Most of the time wasted on packing the U-Haul came from extra trips back and forth for things that weren’t boxed. I would have save a ton of time in the move itself if I’d spent a little more time boxing everything that could fit in one. It also makes stacking the U-Haul a far less complicated process!
We did use the move as an opportunity to get rid of a lot of things we didn’t think we’d need in LA. It was cathartic to shed a lot of otherwise useless items that had built up over the years.
What sort of challenges did you face trying to save or come up with the budget needed?
Moving is expensive. I’ve found that $10,000 is a pretty comfortable amount for any move. Saving up that much money can take time, so usually if I know I’m planning to move, I live as lean as possible for the 6-9 months leading up to the move. That involves: prepping all my meals, restricting how much I eat when I go out with friends (usually I would eat before I went out), getting rid of any extra subscriptions I’ve signed up for, avoiding unnecessary Ubers and taxi rides, renting movies at home instead of going to the cinema, downgrading from organic to regular produce, and trying to work as much overtime as possible which helps avoid free time based money spending and adds some cash to the savings account.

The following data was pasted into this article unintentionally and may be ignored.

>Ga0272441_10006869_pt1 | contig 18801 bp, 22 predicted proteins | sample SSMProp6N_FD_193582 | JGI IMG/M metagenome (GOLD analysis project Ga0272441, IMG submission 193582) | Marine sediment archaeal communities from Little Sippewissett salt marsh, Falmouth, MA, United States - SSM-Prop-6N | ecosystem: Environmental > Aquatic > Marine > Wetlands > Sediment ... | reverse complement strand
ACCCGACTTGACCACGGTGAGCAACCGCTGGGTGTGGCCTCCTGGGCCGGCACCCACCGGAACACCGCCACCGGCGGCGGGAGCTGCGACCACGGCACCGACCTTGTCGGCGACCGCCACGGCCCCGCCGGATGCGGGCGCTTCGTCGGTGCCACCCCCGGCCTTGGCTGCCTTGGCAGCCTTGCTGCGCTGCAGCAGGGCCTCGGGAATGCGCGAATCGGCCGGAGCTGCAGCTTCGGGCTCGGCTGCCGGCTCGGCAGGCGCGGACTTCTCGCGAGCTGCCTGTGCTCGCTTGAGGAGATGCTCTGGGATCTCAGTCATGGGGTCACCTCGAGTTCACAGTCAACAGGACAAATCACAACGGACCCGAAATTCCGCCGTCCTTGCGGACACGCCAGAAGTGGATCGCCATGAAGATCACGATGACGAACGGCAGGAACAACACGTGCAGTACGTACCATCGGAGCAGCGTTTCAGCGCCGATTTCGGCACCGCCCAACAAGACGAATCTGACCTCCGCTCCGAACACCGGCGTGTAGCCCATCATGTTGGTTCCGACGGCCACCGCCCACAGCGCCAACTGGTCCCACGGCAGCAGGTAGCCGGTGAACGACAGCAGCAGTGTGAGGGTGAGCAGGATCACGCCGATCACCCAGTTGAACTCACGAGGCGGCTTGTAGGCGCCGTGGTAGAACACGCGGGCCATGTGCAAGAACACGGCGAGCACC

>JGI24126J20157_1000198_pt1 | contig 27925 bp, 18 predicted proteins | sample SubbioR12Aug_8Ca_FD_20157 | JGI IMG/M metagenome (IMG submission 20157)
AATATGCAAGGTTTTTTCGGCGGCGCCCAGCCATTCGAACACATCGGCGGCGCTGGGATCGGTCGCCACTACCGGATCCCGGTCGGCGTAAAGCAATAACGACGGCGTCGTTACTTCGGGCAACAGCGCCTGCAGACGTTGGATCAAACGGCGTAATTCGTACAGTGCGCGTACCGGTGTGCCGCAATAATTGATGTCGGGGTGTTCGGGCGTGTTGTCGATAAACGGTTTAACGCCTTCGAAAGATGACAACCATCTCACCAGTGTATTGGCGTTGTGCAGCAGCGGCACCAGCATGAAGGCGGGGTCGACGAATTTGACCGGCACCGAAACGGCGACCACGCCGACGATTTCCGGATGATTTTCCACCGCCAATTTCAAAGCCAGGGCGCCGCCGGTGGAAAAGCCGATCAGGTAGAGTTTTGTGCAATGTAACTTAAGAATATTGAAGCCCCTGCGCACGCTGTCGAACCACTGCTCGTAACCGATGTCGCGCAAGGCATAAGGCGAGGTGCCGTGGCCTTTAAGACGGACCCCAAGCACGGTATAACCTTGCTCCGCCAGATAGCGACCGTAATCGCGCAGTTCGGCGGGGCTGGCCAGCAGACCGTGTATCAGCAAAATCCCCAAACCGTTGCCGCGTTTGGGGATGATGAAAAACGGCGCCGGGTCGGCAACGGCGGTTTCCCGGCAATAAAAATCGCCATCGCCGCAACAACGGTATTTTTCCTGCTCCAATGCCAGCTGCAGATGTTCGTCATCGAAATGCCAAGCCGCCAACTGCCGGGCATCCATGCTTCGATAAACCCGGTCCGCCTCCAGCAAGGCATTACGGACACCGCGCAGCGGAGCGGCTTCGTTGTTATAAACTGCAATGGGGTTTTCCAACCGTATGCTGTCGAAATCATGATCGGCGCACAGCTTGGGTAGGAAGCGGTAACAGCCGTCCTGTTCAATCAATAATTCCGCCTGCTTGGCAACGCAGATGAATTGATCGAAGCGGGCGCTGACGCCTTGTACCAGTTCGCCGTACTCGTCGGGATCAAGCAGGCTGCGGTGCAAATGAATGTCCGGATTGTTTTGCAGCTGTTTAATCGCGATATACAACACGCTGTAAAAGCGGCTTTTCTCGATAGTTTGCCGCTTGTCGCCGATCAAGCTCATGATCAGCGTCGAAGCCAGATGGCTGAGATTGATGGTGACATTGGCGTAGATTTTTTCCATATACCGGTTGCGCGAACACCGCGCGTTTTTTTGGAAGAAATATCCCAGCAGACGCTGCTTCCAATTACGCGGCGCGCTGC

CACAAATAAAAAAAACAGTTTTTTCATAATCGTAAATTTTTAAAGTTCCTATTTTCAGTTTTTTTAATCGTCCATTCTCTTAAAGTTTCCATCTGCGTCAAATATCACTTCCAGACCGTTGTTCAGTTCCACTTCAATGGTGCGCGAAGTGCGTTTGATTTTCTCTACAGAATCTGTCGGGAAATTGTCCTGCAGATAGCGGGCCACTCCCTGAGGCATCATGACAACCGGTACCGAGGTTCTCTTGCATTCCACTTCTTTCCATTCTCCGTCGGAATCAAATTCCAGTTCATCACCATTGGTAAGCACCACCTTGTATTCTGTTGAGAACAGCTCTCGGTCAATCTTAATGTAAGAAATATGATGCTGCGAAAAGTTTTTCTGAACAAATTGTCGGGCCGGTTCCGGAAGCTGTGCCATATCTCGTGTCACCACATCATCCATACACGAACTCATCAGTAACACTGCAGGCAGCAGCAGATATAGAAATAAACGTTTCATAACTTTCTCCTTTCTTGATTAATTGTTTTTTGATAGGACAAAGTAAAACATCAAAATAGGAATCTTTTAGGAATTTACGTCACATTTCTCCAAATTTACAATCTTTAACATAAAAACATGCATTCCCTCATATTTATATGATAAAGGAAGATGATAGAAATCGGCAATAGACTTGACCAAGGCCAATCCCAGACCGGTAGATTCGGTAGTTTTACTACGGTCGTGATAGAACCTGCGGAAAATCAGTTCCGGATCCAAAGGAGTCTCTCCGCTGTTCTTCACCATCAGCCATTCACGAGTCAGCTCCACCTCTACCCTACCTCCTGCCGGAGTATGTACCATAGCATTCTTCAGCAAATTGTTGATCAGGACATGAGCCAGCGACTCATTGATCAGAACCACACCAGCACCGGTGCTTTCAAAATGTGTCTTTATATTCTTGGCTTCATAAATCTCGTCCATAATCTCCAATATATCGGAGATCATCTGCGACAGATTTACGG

Moving from NYC to LA, I found that driving with a U-Haul in tow was the cheapest option. If you don’t have a lot of stuff that you are attached to, I would even recommend just selling everything and starting fresh, its by far the least hassle and for the most part will cost you about the same (if you own Ikea stuff) as the U-Haul. A flight to LA can be as little as $350 while driving all up cost me about $3500. The U-Haul was about $1,900, accommodation was between $90-150 a night, food was about $40 a day, Gas was about $350 all up, then there are also unexpected costs you should have a cushion for and any sights you might want to visit along the way.
Having an apartment before you move helps with anticipating costs. I usually try to have at least 2 months saved for before I move including utilities - so that will typically be about three months rent once you include the security deposit.